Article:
What adds to the fun of going on a hunt for Easter eggs is how challenging it can be to find them. You have to follow a special procedure, which adds to the surprise as you might just stumble upon them even accidentally.

But why are they hidden and how did developers come up with this idea?

First-Ever Easter egg: Atari

The first Easter egg appeared in software development in the 1979 Atari 2600 game, Adventure. Back then, video game and software companies seldom gave credit to developers for their work. But Adventure’s creator, Warren Robinett, managed to think of a sneaky way to make his name known by hiding a feature with his name in the game to credit his work.

A Popular Easter egg: Konami Code

If you’re a programmer or a tech enthusiast, you’ve probably heard of the Konami Code. The button sequence “↑↑↓↓←→←→BA” was first used in Konami’s Gradius game. However, the whole world found out about it thanks to the legendary game—Contra.

It’s essentially the earliest example of a cheat code in a game or software. In Contra, players would get 30 lives with the Konami code instead of the regular three. Many Konami developers also programmed it into other games. The Konami Code, one of the best-known Easter eggs in the software industry, has been referenced several times by other companies too.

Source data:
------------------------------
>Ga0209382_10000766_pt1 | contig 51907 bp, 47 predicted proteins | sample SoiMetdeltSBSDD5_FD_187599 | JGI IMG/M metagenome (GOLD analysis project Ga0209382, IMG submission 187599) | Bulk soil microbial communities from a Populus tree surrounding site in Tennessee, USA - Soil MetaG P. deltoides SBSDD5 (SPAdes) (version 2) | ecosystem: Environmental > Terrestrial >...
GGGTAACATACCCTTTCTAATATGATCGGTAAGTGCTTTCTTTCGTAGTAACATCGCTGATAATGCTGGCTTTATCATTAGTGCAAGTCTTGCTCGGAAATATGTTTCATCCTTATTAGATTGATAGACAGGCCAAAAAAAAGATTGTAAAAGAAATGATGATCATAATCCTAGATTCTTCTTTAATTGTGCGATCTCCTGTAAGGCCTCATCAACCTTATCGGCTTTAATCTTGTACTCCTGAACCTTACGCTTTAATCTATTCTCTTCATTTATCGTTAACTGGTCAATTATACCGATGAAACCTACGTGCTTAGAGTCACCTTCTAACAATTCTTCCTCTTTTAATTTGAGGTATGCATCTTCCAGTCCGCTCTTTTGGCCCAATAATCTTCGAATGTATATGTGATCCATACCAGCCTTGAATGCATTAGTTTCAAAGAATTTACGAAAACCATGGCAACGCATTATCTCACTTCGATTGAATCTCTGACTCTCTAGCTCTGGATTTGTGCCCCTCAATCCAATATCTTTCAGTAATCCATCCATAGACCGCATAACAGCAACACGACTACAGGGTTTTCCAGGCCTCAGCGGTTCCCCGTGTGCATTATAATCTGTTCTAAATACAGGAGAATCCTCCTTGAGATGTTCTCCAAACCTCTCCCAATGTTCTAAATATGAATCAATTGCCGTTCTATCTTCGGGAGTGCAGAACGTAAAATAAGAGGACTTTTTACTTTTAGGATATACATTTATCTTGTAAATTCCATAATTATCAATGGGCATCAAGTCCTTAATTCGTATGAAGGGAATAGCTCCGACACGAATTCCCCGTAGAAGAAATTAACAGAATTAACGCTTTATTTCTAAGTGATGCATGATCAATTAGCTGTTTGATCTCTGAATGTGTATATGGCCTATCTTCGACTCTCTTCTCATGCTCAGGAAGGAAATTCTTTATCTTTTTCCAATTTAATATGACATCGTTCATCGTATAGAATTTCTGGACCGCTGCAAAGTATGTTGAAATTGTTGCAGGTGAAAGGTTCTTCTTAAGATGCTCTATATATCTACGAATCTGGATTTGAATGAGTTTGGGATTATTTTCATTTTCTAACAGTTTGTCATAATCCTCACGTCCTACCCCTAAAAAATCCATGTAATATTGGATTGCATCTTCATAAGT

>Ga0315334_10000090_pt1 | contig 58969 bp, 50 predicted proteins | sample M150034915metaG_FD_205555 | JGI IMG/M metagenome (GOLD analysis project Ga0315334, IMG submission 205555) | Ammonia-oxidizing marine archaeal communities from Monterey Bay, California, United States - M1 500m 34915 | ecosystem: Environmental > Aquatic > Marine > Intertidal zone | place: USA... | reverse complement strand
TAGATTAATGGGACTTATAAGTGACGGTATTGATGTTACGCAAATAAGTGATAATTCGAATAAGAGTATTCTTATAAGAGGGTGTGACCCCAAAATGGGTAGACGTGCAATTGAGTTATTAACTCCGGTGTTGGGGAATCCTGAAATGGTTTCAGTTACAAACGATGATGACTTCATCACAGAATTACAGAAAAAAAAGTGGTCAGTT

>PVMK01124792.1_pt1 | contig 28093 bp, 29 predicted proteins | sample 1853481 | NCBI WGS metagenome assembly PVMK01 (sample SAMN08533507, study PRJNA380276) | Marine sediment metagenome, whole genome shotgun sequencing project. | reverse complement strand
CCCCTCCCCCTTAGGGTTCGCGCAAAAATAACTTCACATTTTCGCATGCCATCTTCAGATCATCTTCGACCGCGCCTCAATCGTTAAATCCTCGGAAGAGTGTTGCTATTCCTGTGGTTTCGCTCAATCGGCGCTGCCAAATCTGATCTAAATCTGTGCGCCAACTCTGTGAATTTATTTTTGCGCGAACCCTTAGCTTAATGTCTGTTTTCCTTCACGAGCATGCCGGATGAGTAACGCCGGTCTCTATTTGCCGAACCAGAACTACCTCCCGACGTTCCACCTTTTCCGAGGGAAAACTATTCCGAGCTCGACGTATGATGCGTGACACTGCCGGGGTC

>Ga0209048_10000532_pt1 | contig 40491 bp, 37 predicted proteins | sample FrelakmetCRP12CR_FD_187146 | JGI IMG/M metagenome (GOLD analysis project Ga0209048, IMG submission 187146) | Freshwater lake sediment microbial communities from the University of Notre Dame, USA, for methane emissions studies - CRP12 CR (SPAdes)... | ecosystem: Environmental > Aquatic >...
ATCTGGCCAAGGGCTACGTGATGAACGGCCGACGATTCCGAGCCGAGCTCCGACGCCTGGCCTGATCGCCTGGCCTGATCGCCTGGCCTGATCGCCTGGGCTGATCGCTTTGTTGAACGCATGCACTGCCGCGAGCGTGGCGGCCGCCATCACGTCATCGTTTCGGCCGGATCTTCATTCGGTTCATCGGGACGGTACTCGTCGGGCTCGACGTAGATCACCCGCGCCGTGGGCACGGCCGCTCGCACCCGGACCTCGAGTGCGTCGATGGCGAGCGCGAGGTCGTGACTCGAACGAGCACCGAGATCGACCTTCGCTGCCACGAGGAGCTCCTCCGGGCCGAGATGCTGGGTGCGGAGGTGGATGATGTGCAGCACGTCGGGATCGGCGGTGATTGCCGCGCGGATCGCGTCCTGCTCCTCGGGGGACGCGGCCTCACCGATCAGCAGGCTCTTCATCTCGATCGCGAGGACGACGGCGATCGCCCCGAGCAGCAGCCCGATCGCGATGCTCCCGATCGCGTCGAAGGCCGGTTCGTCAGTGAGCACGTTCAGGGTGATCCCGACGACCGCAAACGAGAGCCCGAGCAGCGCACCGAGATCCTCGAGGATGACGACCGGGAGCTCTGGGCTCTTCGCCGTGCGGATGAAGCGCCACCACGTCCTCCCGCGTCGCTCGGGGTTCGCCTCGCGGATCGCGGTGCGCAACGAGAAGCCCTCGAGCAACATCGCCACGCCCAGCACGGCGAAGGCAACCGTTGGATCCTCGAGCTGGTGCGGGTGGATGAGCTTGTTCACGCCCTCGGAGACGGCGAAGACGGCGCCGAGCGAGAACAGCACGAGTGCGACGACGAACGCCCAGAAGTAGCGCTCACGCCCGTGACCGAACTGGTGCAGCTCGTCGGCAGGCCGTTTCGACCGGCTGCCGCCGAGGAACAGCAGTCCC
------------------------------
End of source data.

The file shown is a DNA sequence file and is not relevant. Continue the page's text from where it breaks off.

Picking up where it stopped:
A Musical Easter egg: Spotify

Spotify surprised its listeners with a Star Wars Easter egg in its Desktop app, which still works by the way! When you play some iconic songs like the “Imperial March”, the regular progress bar changes to a lightsaber progress bar, resembling the famous weapon’s glow.

And that’s not even the cool part. When clicked, the lightsaber switches into a beam of light, and you can switch different lightsabers, and between the red (Sith) and green (Jedi) colors. This clever integration is a delightful nod to the beloved Star Wars franchise and their fans.

Browse for Easter eggs: Vivaldi

In a past Easter egg hunt, we brought the History Panel clock icon to life! For a day it showed the current time instead of just being static at 4 o’clock, and it was cool to see many of you catch that. Throughout the Vivaldia games, there are cool Easter eggs hidden and not-so-hidden.

For instance, in Vivaldia 1 the heroine is riding a unicycle as an homage to a well-known Vivaldi employee, and in Vivaldia 2 we’ve hidden a special warp level. In both games, you can see our co-founder Jon von Tetzchner in multiple places. But we won’t give away more secrets here. Play the games to discover them all.

But why all this Easter egg talk?

Well, two reasons:

Firstly, it’s always fun to learn something new. And if you know all of this already, reach out and we’ll get you on our pub-quiz team ASAP.

Secondly, of course, we have an Easter egg hunt prepared for you!

🐣 Here’s the first hint: use the Vivaldi browser and take the correct Actions to find the second hint, which is hidden in this blog.

So, as Easter approaches, whether you’re decorating eggs with loved ones, indulging in sweet treats, or simply enjoying the beauty of Spring, Easter eggs remind us of the joy and wonder that come with each new season.

Happy Easter and good luck egg hunting!